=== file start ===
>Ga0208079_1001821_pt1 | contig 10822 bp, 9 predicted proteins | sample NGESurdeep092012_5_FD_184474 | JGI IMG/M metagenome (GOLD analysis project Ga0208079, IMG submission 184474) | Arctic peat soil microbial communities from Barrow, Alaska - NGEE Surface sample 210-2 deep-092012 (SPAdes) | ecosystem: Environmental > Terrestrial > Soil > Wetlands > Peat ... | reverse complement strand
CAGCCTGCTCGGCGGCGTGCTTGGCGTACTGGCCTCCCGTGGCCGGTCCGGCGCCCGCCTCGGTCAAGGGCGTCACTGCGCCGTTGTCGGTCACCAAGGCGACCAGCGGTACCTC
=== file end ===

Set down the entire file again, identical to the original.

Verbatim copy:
>Ga0208079_1001821_pt1 | contig 10822 bp, 9 predicted proteins | sample NGESurdeep092012_5_FD_184474 | JGI IMG/M metagenome (GOLD analysis project Ga0208079, IMG submission 184474) | Arctic peat soil microbial communities from Barrow, Alaska - NGEE Surface sample 210-2 deep-092012 (SPAdes) | ecosystem: Environmental > Terrestrial > Soil > Wetlands > Peat ... | reverse complement strand
CAGCCTGCTCGGCGGCGTGCTTGGCGTACTGGCCTCCCGTGGCCGGTCCGGCGCCCGCCTCGGTCAAGGGCGTCACTGCGCCGTTGTCGGTCACCAAGGCGACCAGCGGTACCTC